Once I took a class for Kumihimo braiding – that is a japanese technique for braiding cords.
I really enjoyed the class and the work with the marudai, but I can’t afford to buy one. And although I found a tutorial on how to make your own marudai I prefer now to work with a cardboard disk. I braided for hours during train journeys. I can’t do this with a marudai ;-)
I didn’t find many instructions on how to make kumihimo cords in internet (see those I found below), so I will present my own.
On the photo you see my cardboard marudai and a braid I’m working on. I changed the pattern several times to get a more interesting appearance.
What you need:
- 4 threads of yarn in 2 different colours (e.g. 2 red and 2 yellow) (test it e.g. with 100 cm/39 inches)
Note: in the beginning both threads should be of the same gauge.
- cardboard marudai disk (not too thin cardboard)
Note: This is a cardboard disk with a hole in the middle and cuts around.
For the beginning,
3612-16 cuts are sufficient, later you may need more depending on the number of threads and the pattern.
You can use the marudai picture as template to be cut from cardboard.
- a little weight
Note: I use mostly some coins in a little plastic bag.
- quite a lot of patience ;-))
(click or scroll to go to the instructions below)
What you do:
(Click on pictures to enlarge)
Fold the threads in half and knot all together at the fold.
You have now 8 threads, connected to each other at one side.
Wedge the threads into the cuts as seen in pic. 1.
The knot is in the middle.
Cling your little weight to the knot of the threads. It provides a certain tension on the threads.
Braid: Move the threads as seen in the pics 2 and 3 to the desired length.
After four moves you must have a ‘real’ cross again, otherwise you made a mistake.
But don’t worry, after a little practise you will see which thread should be moved next.
With 100 cm/39 inches you’re using quite short threads, but they tend to entangle anyhow. Therefore you must pull them free at every round. When the treads become longer, see to it to use some (self-made) bobbins.
The finished braid is a lot shorter than the threads, but I don’t know no factor.
(and check the links to find more patterns)
I worked a lot of cords with different yarns in matching colours, included funky yarns and strands of beads and simply braided them together to get a big necklace:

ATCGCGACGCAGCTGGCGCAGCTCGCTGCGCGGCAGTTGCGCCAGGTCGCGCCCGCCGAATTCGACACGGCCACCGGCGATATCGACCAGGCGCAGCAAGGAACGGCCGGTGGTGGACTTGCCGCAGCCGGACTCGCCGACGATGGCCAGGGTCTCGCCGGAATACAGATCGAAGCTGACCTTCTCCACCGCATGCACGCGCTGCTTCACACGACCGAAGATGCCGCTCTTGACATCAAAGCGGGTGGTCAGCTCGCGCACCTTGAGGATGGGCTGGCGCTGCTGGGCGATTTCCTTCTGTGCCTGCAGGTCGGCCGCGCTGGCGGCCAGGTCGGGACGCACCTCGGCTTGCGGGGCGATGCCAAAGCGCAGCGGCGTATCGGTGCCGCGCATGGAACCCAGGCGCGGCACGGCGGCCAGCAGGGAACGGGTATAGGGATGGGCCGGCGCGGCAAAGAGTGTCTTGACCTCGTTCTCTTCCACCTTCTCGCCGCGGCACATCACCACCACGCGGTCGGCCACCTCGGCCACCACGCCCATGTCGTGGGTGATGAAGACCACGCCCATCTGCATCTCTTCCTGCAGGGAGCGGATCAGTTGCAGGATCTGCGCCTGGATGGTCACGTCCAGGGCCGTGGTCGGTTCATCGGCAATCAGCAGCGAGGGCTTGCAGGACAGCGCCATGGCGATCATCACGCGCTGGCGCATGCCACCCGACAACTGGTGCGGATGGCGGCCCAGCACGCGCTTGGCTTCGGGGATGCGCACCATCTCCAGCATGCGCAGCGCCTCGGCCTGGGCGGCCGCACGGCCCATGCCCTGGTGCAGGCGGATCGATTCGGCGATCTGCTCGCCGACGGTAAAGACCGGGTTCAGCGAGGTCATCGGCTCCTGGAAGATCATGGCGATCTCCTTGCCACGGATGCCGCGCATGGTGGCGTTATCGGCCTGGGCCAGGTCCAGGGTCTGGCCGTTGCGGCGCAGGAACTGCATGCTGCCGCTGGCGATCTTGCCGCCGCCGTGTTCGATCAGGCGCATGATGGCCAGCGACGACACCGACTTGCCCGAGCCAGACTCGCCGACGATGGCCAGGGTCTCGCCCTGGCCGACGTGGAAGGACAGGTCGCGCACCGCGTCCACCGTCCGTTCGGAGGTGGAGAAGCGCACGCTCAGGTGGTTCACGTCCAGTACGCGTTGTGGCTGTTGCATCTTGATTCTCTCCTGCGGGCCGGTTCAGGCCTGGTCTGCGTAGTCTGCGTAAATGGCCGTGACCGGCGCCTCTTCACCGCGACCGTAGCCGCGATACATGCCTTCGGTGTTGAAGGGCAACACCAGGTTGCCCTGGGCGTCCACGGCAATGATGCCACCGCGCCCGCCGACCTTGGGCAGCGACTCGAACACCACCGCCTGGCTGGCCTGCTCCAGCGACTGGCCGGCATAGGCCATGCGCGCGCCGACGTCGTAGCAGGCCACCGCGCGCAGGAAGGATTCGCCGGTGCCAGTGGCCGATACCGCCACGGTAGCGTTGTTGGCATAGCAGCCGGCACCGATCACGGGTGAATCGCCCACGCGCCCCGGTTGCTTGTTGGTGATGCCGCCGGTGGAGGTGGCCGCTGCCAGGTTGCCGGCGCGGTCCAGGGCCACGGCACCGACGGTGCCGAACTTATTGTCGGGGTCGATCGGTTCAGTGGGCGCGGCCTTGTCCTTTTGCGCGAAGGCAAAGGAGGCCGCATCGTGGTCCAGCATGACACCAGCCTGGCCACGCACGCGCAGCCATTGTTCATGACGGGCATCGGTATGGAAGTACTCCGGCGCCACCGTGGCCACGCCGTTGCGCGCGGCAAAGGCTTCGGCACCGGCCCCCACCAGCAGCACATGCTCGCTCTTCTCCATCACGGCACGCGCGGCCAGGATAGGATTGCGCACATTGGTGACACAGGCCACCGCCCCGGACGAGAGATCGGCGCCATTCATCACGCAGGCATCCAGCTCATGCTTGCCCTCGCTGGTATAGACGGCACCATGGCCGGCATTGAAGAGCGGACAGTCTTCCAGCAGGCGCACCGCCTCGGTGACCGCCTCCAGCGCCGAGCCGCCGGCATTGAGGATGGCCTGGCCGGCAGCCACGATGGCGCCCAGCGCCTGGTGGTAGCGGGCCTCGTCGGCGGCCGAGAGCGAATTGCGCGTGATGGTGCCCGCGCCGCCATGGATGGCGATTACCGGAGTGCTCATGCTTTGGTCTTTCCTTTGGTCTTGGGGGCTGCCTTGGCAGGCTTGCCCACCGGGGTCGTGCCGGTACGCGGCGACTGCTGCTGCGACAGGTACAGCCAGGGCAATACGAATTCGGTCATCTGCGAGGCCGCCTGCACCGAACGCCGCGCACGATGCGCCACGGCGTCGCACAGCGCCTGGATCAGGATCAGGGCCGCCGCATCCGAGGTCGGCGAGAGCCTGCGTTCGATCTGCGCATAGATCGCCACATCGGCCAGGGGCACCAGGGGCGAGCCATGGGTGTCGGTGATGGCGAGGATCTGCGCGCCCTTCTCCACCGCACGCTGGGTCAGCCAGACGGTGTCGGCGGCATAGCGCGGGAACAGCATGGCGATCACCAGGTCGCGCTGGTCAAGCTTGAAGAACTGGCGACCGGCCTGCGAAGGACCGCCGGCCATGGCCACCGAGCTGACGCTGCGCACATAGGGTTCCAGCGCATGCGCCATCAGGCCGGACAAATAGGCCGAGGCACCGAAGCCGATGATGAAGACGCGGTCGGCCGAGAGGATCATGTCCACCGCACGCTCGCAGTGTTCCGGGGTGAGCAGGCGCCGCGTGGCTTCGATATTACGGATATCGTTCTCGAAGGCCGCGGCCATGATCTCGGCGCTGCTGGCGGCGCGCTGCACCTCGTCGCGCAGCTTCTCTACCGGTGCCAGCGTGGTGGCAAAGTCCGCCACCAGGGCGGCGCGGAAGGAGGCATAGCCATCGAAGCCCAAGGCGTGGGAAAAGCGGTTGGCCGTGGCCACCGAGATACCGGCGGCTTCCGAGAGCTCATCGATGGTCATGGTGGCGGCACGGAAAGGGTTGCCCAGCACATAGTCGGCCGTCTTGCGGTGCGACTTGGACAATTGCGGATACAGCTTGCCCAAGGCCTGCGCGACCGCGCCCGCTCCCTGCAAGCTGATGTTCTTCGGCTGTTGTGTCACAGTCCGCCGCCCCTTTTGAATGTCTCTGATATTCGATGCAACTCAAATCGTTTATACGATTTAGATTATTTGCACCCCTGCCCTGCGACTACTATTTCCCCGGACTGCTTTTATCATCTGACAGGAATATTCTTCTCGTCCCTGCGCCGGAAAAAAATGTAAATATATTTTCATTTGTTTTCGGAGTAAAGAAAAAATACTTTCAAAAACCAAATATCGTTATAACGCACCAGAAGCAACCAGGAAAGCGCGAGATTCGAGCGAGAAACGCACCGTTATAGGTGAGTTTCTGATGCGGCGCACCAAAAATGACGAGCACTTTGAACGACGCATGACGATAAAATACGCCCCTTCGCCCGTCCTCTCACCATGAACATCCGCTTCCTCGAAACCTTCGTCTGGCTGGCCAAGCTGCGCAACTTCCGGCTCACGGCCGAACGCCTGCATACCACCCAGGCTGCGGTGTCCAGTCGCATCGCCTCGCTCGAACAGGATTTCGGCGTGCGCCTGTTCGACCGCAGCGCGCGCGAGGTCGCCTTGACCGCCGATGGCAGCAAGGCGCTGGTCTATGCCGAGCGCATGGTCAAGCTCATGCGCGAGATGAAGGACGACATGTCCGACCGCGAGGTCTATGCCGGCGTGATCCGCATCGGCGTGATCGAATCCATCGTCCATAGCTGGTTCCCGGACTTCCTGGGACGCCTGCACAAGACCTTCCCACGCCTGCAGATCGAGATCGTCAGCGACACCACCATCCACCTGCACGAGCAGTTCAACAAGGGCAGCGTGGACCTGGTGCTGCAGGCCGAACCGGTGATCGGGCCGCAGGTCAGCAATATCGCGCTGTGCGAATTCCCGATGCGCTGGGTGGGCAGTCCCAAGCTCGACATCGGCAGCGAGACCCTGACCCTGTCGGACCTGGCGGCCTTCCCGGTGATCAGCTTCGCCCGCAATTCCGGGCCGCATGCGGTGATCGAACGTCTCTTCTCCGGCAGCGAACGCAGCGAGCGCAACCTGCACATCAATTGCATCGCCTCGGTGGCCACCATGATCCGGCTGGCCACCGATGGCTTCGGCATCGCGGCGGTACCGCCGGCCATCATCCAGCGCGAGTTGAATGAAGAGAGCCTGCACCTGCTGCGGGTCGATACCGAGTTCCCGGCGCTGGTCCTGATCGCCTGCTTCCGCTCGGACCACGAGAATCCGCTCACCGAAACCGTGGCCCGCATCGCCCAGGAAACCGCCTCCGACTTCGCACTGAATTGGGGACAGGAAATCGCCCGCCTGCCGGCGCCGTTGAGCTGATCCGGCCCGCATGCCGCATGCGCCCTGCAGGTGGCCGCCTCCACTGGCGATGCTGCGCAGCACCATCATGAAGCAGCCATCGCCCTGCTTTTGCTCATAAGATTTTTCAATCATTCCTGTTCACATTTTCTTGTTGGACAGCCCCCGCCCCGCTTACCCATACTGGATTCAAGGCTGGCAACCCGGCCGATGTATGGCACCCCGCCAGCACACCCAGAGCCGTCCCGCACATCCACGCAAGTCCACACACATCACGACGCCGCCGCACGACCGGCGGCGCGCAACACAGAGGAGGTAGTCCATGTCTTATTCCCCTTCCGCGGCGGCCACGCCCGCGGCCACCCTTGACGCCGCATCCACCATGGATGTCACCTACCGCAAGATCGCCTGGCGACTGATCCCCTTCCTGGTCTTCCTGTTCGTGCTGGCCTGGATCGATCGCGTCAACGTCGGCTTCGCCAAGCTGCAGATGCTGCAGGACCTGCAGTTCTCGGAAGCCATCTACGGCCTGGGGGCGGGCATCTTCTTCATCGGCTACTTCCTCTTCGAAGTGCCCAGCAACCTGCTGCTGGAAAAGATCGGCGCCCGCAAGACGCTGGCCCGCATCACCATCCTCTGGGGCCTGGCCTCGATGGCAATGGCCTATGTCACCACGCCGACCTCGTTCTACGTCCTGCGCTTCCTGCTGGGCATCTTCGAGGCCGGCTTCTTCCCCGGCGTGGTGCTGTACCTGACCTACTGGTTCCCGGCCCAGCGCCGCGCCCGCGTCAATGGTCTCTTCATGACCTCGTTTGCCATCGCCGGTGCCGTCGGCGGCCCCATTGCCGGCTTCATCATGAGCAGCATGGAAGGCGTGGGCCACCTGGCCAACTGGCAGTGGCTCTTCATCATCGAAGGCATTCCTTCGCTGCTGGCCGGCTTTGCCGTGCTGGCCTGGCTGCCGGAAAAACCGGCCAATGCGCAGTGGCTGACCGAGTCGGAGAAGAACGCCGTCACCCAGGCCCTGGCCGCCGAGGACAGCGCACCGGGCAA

And then I worked several braids with sewing yarn in matching colours, included metallic threads. Every braid has another braiding pattern. They are supposed to be a necklace, but up until know I haven’t finished it yet.
Cardboard marudai template (click picture to enlarge)
Wikipedia: English entry for ‘Marudai’
Wikipedia: English entry for ‘Kumihimo’ – German entry for ‘Kumihimo’
Self-made Marudai and bobbins:
Tutorial on how to make your own marudai
At Gabriela Marková’s Kumihimo blog:
Check the entries labelled with ‘Equipment’
Check Gabriela Marková’s Kumihimo blog
An instruction for a Kumihimo braid with 12 threads (with diagrams)
An instruction for a Kumihimo braid with 8 threads (German) (PDF-file) (with diagrams)
An instruction for a Kumihimo braid with 16 threads (German) (PDF-file) (with diagrams)
Diagrams for Kumihimo software, can be used as pattern (with diagrams)
See also how different your braid looks when changing the order of the threads or of moves (with diagrams)
An interesting pattern (with diagrams)
A pattern with 16 threads (with diagrams)
An instruction similar to mine (English) (PDF-file) (with diagrams)
An instruction for a Kumihimo braid with 12 threads (English) (with diagrams)
An instruction for a Kumihimo braid with 16 threads (English) (with diagrams)
An instruction for a Kumihimo braid with 8 threads (English) (with diagrams)
Linklists about Kumihimo:
Shelly Gillmann’s Kumihimo Links
11 thoughts on “Kumihimo”
Instead of cardboard, get one of those kneeling pads at the dollar store, the ones used for gardening, and make your own marudai. It’s fabulous, and one pad gives you several marudai which you can use for thick or thin cords. I like your website, thanks for so much information.
Priscilla, what a great idea!
I surely will give these pads a try!
And I’m so glad that you like my blog :))
I am going to join a group but in the meantime wanted to start braiding. Thank you for the template and the great instructions. Now I can get going straight away!
Great! I’m so glad, that I could help.
Have much fun!
olá Gostei muito do seu blog, muitos links para olhar;
hey, i liked of your blog, very links for to look.
Jacqueline: I’m very glad that you like it :))
I found a package of 4 disks at Hobby Lobby and it is made the same way. It cost $4.98 and it is put out by Toner Plastics. I have been using one for about 4 years I also used the cardboard one untill I found these. It is smaller than the one that cost so much but it does the same thing. You can go into http://www.tonerplastics.com and maybe it will be listed there
I also have the directions to get started for a necklace. You use 54 inches of 8 pieces of cord and it will make about 18 inches when finished and then I take thread and sew it together to secure it and then cut a little piece of wire and insert it through and then into a nice bead cap and make a loop and then put on a jump ring and a clasp. I won a Blue Ribbon at our County Fair for it. I used a metalic craft cord for it and sold a lot of them. Fun.Fun. Fun.
Connie, thank you for your suggestions.
And I think that you are right: Fun. Fun. Fun.
Adorei seu Blog/site, estou aprendendo muito com voce.
Todas tags são interessantes.
desculpe escrever em portugues, moro no Brasil
Marise, obrigado pelo seu simpático comentário, fico feliz que você gosta do meu blog.
(Text translated to Portuguese with Google translator)
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